Combining management of type 2 diabetes between a primary care physician and a specialized outpatient clinic may be just as effective for achieving HbA1c outcomes as usual care delivered by endocrinologists, according to findings published in Diabetic Medicine.
“According to WHO, health care systems need to be reconfigured with innovative and integrated models of care for people with chronic diseases with the cooperation of all health care sectors,” Michael E. Røder, MD, DMSc, clinical director and chief physician of the Steno Diabetes Center Odense at Odense University Hospital in Denmark, and colleagues wrote. “One way to concretize integrated care is by adopting shared care models, which can be defined as general practitioners and specialists sharing the delivery of care. ... Focus has been on combining the disease-specific expertise of the endocrinologist with the [general practitioner’s] knowledge of general health and everyday living.”
Røder and colleagues conducted a 12-month prospective, randomized trial with 140 adults with type 2 diabetes and hyperglycemia, hypertension and/or incipient diabetic complications (mean age, 65 years; 26.4% women; mean diabetes duration, 9.1 years; mean HbA1c, 6.9%). Participants were all registered with one of the 29 general practitioners who agreed to participate in the study. All practitioners were recruited from the service area of the Steno Diabetes Center Copenhagen, Gentofte Hospital, University of Copenhagen in Denmark, which was used as the primary outpatient clinic in the trial.
Participants were recruited between August 2015 and December 2016 and randomly assigned at a 1:1 ratio to the shared care program or usual care. The shared program included one comprehensive medical checkup with an endocrinologist at the outpatient clinic and then three quarterly examinations with a primary physician. The usual care group also underwent the comprehensive checkup and then had three quarterly consultations with an endocrinologist, according to the researchers.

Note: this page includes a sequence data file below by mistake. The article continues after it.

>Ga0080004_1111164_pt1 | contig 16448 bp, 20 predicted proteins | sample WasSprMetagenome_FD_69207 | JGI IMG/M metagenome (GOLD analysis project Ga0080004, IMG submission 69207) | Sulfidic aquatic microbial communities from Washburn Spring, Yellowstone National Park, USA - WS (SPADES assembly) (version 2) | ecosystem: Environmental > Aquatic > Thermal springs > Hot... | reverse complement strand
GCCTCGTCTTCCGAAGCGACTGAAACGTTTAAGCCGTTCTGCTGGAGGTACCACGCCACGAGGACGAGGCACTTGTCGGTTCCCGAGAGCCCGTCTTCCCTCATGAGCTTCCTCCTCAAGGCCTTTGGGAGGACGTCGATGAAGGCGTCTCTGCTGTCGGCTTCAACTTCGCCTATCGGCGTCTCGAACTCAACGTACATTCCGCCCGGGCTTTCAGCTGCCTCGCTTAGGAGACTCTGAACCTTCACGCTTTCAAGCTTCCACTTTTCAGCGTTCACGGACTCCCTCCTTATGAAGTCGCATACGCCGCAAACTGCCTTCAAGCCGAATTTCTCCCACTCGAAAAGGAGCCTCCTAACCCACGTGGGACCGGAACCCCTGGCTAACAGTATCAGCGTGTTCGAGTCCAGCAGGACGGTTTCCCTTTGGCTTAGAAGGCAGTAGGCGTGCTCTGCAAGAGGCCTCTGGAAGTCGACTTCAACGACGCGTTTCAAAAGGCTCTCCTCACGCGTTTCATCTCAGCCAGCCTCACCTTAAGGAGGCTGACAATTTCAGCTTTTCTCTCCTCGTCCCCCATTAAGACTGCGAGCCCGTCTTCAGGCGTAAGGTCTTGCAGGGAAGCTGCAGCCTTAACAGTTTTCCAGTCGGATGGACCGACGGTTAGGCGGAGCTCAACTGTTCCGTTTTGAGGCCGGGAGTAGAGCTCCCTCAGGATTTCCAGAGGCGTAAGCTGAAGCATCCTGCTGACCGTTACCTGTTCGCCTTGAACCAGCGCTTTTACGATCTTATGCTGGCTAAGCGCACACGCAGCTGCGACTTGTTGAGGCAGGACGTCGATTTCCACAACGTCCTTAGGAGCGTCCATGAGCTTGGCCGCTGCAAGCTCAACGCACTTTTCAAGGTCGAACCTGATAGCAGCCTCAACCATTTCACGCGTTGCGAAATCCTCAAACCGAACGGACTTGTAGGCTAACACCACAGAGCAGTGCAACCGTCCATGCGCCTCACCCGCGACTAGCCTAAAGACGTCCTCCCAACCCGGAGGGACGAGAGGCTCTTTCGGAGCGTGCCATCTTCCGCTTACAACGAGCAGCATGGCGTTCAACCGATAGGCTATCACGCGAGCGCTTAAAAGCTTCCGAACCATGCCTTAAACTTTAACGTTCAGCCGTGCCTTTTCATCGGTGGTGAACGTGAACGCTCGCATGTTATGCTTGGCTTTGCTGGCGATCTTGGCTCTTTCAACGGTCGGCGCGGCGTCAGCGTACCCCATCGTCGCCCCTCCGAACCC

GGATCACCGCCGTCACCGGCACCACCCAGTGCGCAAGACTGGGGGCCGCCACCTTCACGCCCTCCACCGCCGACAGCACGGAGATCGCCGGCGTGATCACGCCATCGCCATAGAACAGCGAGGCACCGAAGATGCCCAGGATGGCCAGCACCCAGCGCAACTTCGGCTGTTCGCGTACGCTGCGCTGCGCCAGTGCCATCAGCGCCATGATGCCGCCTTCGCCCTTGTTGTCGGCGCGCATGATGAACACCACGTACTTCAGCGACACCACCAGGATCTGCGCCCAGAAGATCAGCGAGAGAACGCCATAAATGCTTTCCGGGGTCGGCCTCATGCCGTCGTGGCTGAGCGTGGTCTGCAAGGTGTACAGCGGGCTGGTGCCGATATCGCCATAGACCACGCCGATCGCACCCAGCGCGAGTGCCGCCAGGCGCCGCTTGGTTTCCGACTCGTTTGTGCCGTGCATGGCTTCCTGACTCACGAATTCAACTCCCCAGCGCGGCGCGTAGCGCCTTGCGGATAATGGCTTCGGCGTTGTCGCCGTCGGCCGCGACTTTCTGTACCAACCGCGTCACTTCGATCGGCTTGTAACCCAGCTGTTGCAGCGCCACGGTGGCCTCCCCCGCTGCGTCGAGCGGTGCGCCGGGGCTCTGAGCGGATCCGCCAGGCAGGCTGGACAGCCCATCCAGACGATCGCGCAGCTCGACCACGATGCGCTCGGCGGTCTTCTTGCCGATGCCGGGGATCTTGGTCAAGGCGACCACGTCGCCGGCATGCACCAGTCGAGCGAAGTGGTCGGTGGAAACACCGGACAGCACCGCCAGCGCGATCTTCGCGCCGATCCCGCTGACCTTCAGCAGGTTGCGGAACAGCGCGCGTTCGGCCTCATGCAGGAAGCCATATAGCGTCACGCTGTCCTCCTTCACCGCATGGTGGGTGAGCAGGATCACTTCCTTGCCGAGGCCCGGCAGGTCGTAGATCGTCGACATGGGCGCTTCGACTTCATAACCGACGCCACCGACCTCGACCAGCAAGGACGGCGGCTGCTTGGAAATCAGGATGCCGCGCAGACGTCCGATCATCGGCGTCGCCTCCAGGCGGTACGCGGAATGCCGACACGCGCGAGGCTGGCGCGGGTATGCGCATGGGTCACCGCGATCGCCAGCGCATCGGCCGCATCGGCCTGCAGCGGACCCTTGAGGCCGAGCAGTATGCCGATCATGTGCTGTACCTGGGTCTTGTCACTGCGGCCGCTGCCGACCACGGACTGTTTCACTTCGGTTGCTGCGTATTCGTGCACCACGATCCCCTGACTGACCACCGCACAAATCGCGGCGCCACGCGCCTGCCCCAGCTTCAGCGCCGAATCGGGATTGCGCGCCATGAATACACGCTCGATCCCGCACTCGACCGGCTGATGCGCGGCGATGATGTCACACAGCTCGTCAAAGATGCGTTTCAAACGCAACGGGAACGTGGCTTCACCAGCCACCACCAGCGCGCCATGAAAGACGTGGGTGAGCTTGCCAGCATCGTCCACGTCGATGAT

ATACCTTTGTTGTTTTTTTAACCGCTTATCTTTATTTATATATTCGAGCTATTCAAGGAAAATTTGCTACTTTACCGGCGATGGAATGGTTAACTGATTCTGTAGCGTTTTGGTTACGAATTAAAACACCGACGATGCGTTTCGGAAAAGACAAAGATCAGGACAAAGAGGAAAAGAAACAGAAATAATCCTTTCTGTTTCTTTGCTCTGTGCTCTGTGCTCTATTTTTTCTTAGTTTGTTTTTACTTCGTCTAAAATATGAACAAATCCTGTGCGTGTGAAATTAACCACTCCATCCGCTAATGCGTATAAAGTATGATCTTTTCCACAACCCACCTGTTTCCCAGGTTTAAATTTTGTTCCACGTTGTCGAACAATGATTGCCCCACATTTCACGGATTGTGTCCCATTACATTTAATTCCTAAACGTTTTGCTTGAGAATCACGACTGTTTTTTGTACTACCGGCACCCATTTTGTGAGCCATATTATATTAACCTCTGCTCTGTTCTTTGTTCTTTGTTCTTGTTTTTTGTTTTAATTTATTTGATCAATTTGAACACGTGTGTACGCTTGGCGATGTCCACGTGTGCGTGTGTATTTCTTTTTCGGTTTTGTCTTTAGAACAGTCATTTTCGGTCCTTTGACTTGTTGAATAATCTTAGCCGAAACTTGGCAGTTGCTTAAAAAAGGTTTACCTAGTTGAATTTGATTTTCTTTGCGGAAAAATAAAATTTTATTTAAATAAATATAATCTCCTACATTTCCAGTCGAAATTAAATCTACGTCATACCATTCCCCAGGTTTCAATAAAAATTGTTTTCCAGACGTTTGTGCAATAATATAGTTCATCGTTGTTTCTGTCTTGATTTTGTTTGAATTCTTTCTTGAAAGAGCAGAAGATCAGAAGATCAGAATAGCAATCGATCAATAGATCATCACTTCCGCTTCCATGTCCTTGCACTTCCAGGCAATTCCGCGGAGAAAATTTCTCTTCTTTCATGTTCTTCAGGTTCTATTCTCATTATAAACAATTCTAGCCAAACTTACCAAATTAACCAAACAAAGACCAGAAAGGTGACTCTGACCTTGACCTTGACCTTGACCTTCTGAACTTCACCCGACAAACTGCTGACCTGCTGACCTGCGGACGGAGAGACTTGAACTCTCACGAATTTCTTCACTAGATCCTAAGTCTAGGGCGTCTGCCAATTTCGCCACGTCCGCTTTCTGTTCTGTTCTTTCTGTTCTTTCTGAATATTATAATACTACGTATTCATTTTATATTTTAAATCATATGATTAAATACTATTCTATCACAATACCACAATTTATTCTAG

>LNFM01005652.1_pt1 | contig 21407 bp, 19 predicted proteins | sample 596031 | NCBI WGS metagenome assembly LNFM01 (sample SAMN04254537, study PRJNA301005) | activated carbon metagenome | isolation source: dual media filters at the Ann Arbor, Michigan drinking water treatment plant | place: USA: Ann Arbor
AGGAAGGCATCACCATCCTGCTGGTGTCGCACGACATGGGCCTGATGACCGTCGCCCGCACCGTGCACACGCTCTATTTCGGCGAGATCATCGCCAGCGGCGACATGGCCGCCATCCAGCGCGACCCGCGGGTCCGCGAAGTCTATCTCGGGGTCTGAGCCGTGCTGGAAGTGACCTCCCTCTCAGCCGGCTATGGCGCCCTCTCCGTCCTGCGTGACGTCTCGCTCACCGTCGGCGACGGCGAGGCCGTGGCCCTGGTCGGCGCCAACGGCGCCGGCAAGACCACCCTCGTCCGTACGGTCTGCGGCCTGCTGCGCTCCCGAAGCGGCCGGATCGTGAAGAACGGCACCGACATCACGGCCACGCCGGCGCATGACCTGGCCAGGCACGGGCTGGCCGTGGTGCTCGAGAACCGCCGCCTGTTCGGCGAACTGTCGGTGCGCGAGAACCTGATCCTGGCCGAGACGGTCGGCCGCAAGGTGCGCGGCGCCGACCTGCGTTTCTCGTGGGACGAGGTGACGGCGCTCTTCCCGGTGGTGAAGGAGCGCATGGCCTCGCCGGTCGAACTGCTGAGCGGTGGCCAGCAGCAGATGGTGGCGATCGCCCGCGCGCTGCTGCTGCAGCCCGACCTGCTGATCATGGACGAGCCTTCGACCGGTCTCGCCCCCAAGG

The primary outcome of the trial was the mean change in HbA1c in the two groups, with the researchers setting a noninferiority threshold of a mean difference of less than 0.4% between the groups.
After 1 year, the mean change in HbA1c was higher in the shared program group (0.2%) than the usual care group (0.1%) with a mean difference between the groups of 0.1% (90% CI, –0.1 to 0.4). These results confirmed noninferiority between the two groups, according to the researchers, who noted that the usual care group had a higher percentage of participants achieving a predetermined blood pressure target of less than 130/80 mm Hg (37%) compared with the shared care program (17%; P < .01). The researchers also noted that their findings are most translatable to the Danish tax-financed free-accessible health care system, but that they could be “inspiration for other researchers.”
“Provided that the results are sustainable over time, the model can be implemented on a larger scale and allow more people to benefit from the specialized knowledge of the diabetes team,” the researchers wrote. “This could lead to more rational use of health care resources and support the trend of chronic care shifting from the secondary to the primary care health sector.” – by Phil Neuffer
Disclosures: The authors report no relevant financial disclosures.